Only many years later did they discover the wise old Indian had a wry sense of humor; Mo-bee-tie actually means "buffalo dung". In a panic, the townsfolk re-defined the actual translation to "buffalo hide" and prayed no one would find out the truth. What a hoot.

I would have loved to have met that wise old Indian. I bet he still has a smile on his face in his grave out there on the open plains.

We bid a fond farewell to Shamrock, Texas and set out for Clinton, Oklahoma.

We stopped at the Elk City KOA on the way to cancel our reservations and check for messages or fax transmittals. We had no messages waiting so we looked for state stickers to place on Oscar's back doors.

Lisa C., the clerk at the Elk City KOA led us to the sticker rack then followed us outside to meet Oscar.

I asked Lisa about the red lake just north of the KOA. She said it was Clinton's water supply. Whoa! I'd love to see the equipment that clarifies that water. It's a bright, rust red. There's even a sign someone placed for a joke; "Campbell's tomato soup lake".

Pushing onward, we arrived in Clinton and stopped in front of the Oklahoma Highway Patrol office. Right next door stood the Route 66 museum. Unfortunately, the museum is closed on Mondays.

Shortly, Rochelle M., representing the "Clinton Daily News" newspaper, pulls up and steps out of her vehicle. Rochelle is a striking, 5' 10", beautiful, young woman that reminded me of my daughter Kristin back home.

She took notes, shot pictures with a digital camera and took a ride in Oscar. Out came the special shot glass, fobs and brochures.

Off to Weatherford on our last leg to Oklahoma City and ultimately Tinker AFB.

We stopped in front of the "Weatherford Daily News" to meet Phillip R. of the local paper. He wanted to shoot a photo in front of the old blacksmith shop registered with the Route 66 Society, but it too was closed on Monday. Back in front of the Weatherford Daily News, we parked Oscar parallel with the street and across the diagonal parking slots. Phillip got his photos and stepped up for our ritual of shot glass, fob and brochure.

Back on the road...

We took the first turn off that said "Tinker AFB". This turn off emptied onto a frontage road that re-entered Hwy 40 a few miles farther east. What a mystery. We either missed something or else someone of the Signing Department of Oklahoma Department of Transportation has a bizarre sense of humor.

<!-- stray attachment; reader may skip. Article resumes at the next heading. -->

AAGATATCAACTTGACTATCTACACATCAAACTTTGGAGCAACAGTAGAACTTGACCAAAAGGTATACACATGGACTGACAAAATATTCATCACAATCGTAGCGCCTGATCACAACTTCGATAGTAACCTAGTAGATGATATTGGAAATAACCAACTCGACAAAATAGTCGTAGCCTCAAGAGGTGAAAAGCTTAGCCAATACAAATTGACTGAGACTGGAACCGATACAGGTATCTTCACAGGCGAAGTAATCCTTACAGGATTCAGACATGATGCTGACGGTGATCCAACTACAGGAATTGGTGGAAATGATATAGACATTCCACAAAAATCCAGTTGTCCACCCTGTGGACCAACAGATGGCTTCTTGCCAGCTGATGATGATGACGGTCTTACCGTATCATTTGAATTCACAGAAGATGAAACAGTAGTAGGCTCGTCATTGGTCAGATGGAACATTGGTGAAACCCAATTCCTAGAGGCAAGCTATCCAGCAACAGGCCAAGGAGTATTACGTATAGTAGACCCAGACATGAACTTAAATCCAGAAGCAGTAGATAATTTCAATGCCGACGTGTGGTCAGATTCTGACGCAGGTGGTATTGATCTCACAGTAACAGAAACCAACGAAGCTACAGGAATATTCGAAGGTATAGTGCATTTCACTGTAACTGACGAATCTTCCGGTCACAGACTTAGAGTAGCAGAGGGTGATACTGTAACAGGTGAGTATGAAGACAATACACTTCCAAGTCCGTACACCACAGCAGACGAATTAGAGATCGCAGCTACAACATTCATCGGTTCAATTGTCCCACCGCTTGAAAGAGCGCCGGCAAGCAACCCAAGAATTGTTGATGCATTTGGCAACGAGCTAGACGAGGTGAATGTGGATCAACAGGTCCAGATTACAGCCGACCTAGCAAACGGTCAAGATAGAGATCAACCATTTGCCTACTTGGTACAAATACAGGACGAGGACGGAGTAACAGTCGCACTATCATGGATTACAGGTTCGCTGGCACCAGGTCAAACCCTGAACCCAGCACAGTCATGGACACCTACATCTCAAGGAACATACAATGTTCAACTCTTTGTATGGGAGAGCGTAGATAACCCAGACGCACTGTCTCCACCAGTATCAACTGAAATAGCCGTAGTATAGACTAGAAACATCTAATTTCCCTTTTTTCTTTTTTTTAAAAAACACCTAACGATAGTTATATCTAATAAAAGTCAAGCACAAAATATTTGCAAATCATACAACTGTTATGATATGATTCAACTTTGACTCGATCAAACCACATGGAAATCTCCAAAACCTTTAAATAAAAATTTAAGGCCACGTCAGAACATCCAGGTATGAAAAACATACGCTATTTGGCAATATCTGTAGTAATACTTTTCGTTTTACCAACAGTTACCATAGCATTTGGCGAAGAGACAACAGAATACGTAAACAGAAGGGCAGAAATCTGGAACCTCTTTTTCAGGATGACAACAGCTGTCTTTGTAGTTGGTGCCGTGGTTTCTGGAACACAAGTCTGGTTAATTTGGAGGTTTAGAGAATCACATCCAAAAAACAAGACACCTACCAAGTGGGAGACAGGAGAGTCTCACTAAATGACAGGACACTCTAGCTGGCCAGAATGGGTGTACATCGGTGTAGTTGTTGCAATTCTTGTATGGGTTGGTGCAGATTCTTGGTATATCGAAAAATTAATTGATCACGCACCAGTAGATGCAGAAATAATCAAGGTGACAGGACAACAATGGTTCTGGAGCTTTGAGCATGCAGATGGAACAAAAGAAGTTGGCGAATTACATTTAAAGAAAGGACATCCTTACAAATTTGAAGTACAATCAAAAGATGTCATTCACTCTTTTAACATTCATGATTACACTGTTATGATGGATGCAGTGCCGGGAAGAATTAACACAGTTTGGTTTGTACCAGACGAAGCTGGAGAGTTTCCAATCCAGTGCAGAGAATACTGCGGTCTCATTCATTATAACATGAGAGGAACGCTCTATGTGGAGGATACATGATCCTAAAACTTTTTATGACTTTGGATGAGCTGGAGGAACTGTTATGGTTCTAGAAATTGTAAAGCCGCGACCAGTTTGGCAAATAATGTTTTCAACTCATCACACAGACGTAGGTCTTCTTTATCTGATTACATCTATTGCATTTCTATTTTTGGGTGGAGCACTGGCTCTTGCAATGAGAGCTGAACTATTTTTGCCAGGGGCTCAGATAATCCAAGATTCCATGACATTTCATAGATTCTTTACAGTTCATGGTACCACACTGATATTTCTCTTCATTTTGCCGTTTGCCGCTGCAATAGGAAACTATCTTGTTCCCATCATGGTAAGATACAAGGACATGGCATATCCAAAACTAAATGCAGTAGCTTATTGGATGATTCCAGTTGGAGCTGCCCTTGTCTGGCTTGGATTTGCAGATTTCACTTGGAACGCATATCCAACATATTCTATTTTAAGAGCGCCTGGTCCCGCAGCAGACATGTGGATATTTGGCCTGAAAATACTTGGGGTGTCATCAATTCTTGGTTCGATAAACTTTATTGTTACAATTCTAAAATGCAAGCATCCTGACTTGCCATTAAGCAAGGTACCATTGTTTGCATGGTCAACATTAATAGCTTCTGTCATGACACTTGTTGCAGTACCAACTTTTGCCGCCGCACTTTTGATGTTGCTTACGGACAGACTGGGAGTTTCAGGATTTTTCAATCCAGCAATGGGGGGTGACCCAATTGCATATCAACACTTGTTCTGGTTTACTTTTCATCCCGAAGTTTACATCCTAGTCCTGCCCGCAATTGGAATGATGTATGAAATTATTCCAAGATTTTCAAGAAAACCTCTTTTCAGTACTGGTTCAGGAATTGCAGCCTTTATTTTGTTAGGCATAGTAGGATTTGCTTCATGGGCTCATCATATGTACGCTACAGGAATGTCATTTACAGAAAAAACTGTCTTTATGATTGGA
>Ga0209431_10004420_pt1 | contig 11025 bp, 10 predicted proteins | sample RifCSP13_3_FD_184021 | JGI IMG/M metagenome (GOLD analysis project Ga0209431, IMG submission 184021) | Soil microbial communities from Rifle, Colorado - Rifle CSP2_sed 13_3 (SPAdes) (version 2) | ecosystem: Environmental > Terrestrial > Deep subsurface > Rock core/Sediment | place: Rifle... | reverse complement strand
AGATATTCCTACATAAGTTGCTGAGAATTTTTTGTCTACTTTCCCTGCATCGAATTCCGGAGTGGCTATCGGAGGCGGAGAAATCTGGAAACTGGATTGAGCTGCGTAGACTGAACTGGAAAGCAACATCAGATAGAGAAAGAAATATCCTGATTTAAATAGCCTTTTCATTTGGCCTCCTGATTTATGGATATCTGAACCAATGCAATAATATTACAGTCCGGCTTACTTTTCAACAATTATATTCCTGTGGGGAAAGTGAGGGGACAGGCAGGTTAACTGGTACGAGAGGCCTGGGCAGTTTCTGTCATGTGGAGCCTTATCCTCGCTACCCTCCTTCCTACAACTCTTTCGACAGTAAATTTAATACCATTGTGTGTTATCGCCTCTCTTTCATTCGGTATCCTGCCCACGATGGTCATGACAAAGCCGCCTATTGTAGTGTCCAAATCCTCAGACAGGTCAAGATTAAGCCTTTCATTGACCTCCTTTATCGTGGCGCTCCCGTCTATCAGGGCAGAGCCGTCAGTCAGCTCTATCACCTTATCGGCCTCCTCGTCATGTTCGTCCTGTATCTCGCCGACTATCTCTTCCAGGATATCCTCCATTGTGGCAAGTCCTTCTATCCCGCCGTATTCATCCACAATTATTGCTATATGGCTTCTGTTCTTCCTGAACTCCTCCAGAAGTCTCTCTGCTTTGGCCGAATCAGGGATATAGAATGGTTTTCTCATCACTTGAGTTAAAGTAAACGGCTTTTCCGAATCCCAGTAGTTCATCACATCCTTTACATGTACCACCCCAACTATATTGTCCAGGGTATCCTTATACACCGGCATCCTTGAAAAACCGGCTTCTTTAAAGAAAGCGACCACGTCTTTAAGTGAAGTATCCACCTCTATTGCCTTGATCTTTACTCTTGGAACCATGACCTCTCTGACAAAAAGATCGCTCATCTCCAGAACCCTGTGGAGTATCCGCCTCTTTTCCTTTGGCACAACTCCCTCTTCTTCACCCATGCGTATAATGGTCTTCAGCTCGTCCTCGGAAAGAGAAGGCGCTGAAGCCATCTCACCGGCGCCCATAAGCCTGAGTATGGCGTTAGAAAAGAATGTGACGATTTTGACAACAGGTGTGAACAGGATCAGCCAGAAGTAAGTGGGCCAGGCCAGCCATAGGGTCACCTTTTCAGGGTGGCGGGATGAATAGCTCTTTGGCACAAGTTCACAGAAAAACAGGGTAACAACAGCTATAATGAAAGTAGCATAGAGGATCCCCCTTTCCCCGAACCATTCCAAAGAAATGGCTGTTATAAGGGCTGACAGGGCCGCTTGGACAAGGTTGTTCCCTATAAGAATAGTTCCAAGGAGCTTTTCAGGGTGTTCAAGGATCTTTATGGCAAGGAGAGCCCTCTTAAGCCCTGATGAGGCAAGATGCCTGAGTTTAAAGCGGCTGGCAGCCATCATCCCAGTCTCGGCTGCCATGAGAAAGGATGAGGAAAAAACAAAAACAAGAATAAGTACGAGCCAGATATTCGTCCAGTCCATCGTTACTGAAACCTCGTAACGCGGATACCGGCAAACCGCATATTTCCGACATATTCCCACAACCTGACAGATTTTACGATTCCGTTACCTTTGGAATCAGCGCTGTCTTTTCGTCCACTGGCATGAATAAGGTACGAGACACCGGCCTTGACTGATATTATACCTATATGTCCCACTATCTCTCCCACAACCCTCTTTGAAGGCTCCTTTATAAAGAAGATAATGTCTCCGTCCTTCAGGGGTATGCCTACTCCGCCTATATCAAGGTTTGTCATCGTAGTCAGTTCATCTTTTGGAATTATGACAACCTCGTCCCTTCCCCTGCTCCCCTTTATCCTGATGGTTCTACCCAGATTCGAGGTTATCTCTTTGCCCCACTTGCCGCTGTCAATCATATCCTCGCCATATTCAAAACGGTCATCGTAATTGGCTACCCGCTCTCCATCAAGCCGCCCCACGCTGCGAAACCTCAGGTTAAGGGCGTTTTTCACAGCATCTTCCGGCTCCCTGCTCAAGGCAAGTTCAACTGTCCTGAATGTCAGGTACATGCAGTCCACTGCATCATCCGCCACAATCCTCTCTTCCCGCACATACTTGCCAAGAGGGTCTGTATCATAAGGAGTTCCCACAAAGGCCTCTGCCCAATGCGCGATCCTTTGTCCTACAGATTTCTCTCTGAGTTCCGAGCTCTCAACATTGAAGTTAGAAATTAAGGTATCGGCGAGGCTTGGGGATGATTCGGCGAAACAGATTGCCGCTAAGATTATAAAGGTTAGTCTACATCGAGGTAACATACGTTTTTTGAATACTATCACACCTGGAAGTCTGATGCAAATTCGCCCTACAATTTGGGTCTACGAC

We found the correct off ramp and pulled into Tinker. At the Billeting Office we were told we were lowest priority and would have to wait an hour and a half for our rooms, if any would be available at all.

Bill and Higbee took off in search of the on-base Family Camp for a space. Ray watched TV and I called in to Heather back at United Distillers to let her know where we were.

Heather told me she had called Clinton to expect us tomorrow. Much to her surprise, they told her we had already come and gone. She sat with a question mark over her head contemplating starting a search for us when I called. How funny.

I called home and caught Diane, my young wife, for a chat. YOW! Yesterday was our 18th anniversary... yeah, I forgot. Doghouse time. Big "Oops". Dabe (her nickname) forgave me. What a wife.

We finally got a room, a nice room with a kitchenette and two rooms. Ray chose the bedroom that he could seal off against the nocturnal chain saw. I took the couch that folded out into a bed.

We drove to the Family Camp in search of Bill and Higbee. We found them chatting with fellow campers that had seen us on TV. One of them, a Dickel Diehard, had seen us in Albuquerque and in Amarillo. His wife was from New Hampshire; same state as Diane, my young wife.

Ray video taped me groveling on my knees for forgetting our anniversary. The others chastised me in the background.

I left Ray with Bill and Higbee and headed back to the room to type out the Daily Update. They went grocery shopping to pick up the ingredients for a dinner of fried chicken (Bill insisted), canned corn and macaroni-n-cheese.

I stopped at a "Shopette" near our billet to buy some beer for the evening. Along the back wall in glass doored coolers, I saw only imported beer. Big bucks for little bottles. I stepped up to the cashier counter to ask if they had any canned beer.

Ida H. of Dell City, the Supervisor of the Shopette answered me, "Oh, yes. We have the domesticated beer in the back walk-in."

I smiled and repeated, "Domesticated?"

She laughed and corrected herself... "Domestic. I was just thinking about cats."

I pressed my lips together, looked her in the eye while nodding, and said, "Yeah... sure." I turned back to the walk-in cooler to dig out a twelve pack for the Dickel Brothers to enjoy with dinner.

I returned to the counter and set the beer on the counter.

"Really! Cats!" Ida restated with wide, blinking eyes making every attempt to reassure me of her sanity.

When I walked outside, Ida saw Oscar and followed me out. I told her about our conquest, "Mission" if you will, across the lower U.S. out of brand loyalty. I began to feel a bit defensive suddenly as she smiled from ear to ear.

"And I was worried you thought I was crazy." Ida sparkled through her laughter.

I laughed too, gave her a brochure and stripped Oscar's key off the only key fob I had with me and gave that to her. What fun.

Off to the room to E-mail, send the updates and settle in for the evening under gorgeous sunny, warm skies.